The author's odyssey is of course rambling and shallow compared with the magical and magisterial journey taken by Odysseus.  Nevertheless, the two both learn lessons about the deep ties of home and family.  Odysseus traveled for years and was "so weary of travel and excitement that he hopes to never leave home again."  Huler hopes for the same commitment: "I aspired to even a tiny piece of Odysseus's weariness, his gladness to be through with adventure, to be home at last..., Wouldn't it be grand to feel so complete, so finished?"  The author returns home from his trip to his pregnant wife June--about to give birth to a little boy.  He promises that together they will embark on their next adventure: raising their child.

I enjoyed this book very much and found Huler's personal take on Homer to be a fascinating way to approach the text.  Sometimes he stretches the parallels between his odyssey and Odysseus's journey a little too much.  Sometimes I was irritated that Huler left his pregnant wife and talked about the temptations of other women (just as I was irritated by Odysseus).  But overall, I found his insights into Homer creative and thoughtful, his narrative appealing, and his efforts to make ancient literature seem relevant to our lives today highly laudable.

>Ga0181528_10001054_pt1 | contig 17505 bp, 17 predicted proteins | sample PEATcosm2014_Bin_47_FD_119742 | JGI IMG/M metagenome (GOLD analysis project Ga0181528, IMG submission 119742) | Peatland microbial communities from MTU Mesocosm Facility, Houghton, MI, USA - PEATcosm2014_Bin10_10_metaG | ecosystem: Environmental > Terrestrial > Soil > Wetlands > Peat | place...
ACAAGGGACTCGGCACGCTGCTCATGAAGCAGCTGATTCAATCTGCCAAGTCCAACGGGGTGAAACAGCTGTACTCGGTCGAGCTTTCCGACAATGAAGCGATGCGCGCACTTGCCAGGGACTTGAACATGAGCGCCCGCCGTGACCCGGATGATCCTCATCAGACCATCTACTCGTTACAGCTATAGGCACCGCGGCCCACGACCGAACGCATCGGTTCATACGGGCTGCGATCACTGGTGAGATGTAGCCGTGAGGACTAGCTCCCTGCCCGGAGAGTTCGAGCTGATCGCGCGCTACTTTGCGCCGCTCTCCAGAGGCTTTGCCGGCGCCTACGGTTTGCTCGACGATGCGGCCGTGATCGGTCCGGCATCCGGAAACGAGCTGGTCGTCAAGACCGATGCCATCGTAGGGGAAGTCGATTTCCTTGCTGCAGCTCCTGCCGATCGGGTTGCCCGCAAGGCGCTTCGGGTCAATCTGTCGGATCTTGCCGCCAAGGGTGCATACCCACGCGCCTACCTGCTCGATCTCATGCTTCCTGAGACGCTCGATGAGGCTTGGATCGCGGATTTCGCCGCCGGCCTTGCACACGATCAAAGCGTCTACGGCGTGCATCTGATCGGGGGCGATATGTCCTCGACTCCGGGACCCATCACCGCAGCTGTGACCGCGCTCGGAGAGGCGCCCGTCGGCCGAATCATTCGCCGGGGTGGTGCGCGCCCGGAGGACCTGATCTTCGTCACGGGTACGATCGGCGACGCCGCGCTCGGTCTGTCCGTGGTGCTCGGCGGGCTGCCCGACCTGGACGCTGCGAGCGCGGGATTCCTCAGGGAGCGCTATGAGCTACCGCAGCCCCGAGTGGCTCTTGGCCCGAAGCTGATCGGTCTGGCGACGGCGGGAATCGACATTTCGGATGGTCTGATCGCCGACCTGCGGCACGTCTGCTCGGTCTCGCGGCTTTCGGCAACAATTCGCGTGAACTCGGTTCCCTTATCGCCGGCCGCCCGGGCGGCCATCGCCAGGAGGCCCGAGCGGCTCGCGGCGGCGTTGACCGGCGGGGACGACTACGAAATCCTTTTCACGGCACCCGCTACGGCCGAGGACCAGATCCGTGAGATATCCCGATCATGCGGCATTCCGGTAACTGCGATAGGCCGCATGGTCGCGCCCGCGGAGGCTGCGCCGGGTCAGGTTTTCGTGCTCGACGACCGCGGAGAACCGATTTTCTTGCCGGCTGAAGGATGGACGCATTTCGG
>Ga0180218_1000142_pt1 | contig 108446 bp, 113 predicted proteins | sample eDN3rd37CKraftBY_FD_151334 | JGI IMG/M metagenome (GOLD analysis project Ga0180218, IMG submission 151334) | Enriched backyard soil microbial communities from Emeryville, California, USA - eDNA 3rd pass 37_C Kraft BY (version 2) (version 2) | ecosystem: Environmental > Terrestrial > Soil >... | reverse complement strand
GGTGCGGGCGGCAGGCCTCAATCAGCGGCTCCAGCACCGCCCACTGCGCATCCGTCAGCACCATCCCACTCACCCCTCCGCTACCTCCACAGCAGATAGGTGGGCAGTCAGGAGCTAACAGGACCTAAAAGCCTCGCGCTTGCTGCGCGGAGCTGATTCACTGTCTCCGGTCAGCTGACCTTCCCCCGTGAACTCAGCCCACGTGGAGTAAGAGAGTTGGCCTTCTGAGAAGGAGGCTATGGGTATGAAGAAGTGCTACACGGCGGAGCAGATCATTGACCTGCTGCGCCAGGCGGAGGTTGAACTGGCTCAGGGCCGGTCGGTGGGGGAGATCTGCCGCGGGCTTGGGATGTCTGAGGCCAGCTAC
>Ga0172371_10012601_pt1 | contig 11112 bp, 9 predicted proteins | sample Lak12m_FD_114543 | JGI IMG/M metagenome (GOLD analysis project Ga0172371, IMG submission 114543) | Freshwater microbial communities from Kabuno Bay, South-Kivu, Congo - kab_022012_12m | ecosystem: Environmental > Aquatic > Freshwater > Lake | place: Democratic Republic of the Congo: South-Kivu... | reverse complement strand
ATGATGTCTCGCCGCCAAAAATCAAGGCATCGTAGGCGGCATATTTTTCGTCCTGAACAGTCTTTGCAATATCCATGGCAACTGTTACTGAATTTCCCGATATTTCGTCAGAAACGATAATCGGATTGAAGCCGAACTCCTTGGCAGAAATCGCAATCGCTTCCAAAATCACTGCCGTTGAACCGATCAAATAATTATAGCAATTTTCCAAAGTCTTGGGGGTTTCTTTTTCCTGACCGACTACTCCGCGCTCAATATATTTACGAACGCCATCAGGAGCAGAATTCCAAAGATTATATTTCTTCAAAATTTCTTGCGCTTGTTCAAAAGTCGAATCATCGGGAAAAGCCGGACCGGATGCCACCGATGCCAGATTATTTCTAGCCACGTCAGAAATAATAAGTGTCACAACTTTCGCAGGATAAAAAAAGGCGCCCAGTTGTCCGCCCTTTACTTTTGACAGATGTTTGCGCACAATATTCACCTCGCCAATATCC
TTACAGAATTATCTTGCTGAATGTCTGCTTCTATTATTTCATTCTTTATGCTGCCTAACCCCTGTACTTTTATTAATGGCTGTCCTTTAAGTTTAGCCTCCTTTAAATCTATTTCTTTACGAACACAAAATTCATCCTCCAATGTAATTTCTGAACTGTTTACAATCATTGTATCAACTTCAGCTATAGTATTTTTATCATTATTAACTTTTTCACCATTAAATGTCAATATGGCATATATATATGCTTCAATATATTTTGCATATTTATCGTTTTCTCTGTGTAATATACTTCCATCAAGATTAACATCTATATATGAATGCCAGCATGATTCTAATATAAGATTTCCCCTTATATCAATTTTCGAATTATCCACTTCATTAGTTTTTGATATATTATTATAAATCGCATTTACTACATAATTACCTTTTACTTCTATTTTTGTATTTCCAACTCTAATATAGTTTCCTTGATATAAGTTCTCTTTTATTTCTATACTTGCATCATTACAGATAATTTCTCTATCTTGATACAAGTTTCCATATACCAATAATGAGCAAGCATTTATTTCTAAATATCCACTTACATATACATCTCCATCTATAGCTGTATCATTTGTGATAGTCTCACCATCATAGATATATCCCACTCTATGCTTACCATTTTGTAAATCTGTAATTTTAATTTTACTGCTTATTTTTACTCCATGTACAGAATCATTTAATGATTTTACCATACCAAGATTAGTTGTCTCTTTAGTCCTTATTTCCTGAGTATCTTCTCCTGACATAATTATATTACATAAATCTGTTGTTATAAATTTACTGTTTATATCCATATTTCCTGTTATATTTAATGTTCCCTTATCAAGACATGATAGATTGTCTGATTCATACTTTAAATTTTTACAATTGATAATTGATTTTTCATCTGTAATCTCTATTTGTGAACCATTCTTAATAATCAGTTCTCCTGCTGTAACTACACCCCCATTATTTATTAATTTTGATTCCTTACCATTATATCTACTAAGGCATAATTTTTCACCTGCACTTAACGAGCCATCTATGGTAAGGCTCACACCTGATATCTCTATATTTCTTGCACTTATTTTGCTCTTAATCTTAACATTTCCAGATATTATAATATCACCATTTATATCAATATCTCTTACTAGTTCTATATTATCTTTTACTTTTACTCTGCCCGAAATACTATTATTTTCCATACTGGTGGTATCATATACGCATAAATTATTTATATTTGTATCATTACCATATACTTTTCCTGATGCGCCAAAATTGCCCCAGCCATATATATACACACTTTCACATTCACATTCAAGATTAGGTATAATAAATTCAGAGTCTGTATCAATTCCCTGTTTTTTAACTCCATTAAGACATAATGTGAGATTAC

9 comments:

  1. This sounds like an interesting read. I have admit, even without reading the book I'm a bit irritated that he left his pregnant wife for this journey. It's one thing when a fictional character in a story does something like that (though I understand Penelope wasn't pregnant during the Odyssey) but it's another when someone does it in real life.

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  2. The Penelopiad by Margaret Atwood is my only real suggestion. There's the infamous Ulysses, but I'm ashamed to even write that down after wussing out on reading it last month. :)

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  3. I'm not sure how I feel about this trend (literary travelogue or whatever). There were a couple I found on Herodotus (enjoyed one, didn't make it past the second chapter on the other) and I know there are several more on The Odyssey (although I do like the title of The Idiot and the Odyssey, maybe because I can identify with it).